Nagasaki

Isahaya – Nagasaki 23 miles The ride into Nagasaki from Isahaya was short; climbing over the mountains to the east I would descend down into the heart of the city for breakfast. It’s a city that rarely needs an introduction, being only the second ever city in history to face nuclear demolition. At 11:02 local…

The Golfer Extraordinaire of Isahaya

The ferry across the Ariake Sea to Shimbara took about an hour, by design I was the last man on and the last man off the vessel. Mt. Unzen leered dauntingly over the city upon my arrival, as I prepped my bike for the road. I headed through the busy town’s high street and out…

Leaving Kumamon Country

Aso – Isahaya 68 miles The descent from Aso was dangerously dicey, and because I’m a ridiculous person, exciting. I blazed along the heaving Route 57, mere inches from self-destruction; the accelerating speed only adding to the intensity as I shot past trucks and slower road vehicles like a man possessed. Coming down from the…

Big Aso

Kumamoto – Aso 28 miles I didn’t quite get as much sleep as I’d intended. My heart palpitations were bothering me,  so I ended up surfing the Internet deep into the night. After which, I headed off into the mountains of the Aso Kujū National Park. I’d start out in the dark just before dawn,…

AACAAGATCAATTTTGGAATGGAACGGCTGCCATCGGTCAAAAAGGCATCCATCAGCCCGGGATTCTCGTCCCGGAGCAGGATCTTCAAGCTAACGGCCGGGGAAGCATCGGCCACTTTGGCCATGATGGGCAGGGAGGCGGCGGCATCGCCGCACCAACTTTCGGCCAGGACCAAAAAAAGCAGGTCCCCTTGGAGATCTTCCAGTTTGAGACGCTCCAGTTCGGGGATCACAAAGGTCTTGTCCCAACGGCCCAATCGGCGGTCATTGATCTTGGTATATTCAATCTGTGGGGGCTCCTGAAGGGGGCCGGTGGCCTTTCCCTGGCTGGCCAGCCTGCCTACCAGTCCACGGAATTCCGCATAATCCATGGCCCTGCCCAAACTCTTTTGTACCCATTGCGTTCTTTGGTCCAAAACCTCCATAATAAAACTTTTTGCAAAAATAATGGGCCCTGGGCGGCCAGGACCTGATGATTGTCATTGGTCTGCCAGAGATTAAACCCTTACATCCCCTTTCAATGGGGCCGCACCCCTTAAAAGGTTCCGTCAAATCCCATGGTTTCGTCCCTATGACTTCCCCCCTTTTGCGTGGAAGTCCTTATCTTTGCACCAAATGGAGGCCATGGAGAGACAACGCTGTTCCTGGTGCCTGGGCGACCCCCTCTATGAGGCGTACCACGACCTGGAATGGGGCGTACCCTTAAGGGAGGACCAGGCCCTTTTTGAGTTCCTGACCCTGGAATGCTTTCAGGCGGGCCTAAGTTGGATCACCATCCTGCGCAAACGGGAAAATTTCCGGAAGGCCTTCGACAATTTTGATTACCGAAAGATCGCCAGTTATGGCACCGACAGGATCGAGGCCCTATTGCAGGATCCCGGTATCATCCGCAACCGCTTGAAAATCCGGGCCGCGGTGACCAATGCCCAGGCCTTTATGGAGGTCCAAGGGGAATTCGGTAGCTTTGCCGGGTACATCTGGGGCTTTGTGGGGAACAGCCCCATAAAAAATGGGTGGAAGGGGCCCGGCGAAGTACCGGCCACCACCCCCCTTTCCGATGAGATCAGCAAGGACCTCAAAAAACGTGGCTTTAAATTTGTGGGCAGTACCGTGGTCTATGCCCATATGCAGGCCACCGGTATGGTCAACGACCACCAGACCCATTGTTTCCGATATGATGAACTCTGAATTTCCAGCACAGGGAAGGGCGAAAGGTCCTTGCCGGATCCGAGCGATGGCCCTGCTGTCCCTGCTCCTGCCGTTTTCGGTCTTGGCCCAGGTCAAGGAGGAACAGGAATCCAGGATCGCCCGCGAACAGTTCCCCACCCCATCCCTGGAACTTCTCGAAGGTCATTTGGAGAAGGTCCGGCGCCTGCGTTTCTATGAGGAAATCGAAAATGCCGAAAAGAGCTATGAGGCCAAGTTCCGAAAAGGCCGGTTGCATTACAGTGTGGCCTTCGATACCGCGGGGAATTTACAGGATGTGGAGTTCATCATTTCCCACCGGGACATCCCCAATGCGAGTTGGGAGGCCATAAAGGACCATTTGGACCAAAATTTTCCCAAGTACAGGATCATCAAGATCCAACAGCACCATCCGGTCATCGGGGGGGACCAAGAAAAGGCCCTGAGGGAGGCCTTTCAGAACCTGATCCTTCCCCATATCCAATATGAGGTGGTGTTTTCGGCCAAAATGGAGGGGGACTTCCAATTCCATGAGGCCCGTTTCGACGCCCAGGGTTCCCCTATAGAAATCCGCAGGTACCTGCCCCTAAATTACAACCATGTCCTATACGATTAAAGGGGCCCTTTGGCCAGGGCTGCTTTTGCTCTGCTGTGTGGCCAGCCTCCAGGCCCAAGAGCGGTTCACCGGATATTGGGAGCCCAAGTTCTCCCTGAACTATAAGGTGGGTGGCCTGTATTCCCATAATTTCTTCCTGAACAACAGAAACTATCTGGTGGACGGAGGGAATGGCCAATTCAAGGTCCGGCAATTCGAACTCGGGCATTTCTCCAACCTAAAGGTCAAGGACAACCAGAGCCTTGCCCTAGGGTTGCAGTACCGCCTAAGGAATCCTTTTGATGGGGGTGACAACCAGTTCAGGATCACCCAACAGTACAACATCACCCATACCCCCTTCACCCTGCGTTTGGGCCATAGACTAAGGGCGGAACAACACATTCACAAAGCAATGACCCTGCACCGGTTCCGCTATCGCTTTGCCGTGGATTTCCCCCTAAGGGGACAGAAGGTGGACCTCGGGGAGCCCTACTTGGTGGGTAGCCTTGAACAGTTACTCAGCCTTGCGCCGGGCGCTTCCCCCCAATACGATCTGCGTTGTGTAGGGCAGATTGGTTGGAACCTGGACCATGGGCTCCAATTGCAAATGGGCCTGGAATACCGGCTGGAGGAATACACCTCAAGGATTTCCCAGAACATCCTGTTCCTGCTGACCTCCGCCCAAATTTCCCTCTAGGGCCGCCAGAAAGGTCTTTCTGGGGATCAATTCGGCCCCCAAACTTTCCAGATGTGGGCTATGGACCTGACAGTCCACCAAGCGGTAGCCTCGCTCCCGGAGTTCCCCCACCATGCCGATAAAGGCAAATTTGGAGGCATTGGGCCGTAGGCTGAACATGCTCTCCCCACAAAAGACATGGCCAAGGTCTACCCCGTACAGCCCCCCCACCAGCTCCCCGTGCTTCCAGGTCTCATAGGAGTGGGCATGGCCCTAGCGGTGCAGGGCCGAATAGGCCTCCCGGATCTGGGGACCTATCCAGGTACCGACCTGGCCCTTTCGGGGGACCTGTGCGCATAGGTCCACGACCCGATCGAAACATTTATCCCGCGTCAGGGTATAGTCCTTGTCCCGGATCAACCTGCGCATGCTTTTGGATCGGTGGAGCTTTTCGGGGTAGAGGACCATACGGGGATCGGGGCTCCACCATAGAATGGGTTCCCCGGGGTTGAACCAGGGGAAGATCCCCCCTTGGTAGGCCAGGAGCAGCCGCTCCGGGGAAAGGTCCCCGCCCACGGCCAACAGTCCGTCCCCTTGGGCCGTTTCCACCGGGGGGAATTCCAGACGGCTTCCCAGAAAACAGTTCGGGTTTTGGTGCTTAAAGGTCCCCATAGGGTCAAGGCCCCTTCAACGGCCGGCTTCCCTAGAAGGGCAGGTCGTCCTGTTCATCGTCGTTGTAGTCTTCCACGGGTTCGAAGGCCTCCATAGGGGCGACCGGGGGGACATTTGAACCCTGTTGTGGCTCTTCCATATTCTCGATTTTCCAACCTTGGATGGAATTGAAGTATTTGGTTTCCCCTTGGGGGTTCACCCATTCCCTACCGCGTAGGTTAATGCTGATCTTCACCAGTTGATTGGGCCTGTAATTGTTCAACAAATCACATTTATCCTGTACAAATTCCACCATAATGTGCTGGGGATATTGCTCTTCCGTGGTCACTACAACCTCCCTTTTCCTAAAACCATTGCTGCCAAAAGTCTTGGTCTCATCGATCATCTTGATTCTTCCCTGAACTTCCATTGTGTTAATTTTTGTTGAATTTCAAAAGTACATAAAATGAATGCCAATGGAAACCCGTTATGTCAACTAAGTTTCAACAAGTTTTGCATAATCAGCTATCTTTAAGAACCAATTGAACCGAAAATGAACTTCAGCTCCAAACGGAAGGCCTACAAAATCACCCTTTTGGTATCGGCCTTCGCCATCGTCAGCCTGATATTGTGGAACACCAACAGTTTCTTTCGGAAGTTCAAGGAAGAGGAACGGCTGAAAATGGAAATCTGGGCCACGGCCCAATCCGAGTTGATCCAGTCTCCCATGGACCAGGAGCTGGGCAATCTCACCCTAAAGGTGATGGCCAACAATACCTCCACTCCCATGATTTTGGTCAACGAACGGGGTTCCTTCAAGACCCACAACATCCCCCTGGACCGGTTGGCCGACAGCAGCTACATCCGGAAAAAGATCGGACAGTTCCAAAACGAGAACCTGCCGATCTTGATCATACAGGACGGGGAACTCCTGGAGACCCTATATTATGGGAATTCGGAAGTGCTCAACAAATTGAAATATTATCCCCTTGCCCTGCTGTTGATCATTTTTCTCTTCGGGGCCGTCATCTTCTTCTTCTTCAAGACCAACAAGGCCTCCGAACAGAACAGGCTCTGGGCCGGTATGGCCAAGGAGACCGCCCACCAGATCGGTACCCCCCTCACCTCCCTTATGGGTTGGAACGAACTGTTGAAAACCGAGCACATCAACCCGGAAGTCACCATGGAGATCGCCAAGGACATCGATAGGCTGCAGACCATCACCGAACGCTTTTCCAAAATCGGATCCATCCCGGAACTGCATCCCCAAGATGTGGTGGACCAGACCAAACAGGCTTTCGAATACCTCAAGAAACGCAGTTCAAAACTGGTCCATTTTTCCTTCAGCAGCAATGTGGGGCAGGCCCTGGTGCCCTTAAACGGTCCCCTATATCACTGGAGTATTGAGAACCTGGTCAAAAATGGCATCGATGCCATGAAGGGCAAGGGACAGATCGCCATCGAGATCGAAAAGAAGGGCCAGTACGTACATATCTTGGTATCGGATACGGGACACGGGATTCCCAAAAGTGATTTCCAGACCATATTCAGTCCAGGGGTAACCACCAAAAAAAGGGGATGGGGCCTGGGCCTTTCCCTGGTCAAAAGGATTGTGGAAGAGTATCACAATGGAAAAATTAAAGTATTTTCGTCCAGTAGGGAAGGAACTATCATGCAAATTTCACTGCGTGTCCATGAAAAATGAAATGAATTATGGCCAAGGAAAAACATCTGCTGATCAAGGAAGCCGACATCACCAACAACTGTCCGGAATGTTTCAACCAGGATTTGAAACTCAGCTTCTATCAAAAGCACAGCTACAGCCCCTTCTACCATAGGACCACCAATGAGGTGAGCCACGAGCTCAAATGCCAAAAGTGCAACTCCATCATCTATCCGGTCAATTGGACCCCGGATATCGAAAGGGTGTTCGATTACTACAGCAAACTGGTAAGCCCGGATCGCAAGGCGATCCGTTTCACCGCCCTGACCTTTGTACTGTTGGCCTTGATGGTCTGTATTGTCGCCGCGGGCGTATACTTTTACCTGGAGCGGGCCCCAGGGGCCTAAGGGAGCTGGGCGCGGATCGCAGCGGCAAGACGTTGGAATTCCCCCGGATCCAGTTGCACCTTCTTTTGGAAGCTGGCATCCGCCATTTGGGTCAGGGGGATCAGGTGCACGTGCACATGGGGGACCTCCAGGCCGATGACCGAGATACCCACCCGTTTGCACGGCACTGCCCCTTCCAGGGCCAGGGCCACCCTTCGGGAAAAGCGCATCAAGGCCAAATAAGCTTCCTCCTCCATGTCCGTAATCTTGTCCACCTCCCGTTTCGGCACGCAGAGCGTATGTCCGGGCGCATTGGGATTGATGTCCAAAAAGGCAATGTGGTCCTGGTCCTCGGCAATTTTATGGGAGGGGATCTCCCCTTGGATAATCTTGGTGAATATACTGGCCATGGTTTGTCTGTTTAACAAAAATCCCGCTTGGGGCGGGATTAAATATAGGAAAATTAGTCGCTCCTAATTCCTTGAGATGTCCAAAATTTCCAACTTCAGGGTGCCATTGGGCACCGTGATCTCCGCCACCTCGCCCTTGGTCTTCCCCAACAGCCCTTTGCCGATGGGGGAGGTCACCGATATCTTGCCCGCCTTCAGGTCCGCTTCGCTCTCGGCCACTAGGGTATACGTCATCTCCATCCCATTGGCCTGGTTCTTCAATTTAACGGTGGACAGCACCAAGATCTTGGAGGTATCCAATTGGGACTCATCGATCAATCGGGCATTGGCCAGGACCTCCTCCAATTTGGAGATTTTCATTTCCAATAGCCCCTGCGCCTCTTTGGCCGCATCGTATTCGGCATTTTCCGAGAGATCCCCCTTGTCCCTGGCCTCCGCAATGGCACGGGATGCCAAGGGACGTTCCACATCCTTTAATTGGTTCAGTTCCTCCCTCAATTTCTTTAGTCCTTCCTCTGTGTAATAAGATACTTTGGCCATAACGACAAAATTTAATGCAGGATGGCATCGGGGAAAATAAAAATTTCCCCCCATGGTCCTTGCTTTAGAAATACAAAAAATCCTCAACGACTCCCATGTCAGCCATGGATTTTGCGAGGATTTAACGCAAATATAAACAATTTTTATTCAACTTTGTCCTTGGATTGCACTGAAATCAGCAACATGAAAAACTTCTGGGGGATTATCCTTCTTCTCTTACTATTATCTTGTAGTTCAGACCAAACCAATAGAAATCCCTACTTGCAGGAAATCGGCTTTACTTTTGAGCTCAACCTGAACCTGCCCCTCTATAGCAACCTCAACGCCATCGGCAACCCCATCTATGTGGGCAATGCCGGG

Origin of the Bear

Minamata – Kumamoto 63 miles It was a crimson dawn, just as beautiful as the previous night’s sunset. Layers of heat were already beginning to ripple off the surrounding mountains, as I ventured over to a 7-Eleven to carry out my morning ritual of causing absolute anarchy in the toilets. Without my iPhone now, I…

Back on the Ol’ Two-Wheeled Wagon

Kagoshima – Minamata 76 miles The alcohol shakes had just about subsided upon disembarkation at the Kagoshima ferry terminal. It was now time for a more straight edge approach as I headed north-westerly out of the city and along the lugubrious Route 3, towards Kumamoto Prefecture. The drivers of Kyūshū back to their old tricks…

Okinawa : History & Beer

Naha 66 Miles  My hostel in Naha was run down and grubby, carrying with it the feel of a random backpacker’s hostel plucked straight out of the back streets of somewhere in South East Asia. In fact, the city itself had a very different vibe to the Japanese mainland. Being one of the country’s poorest…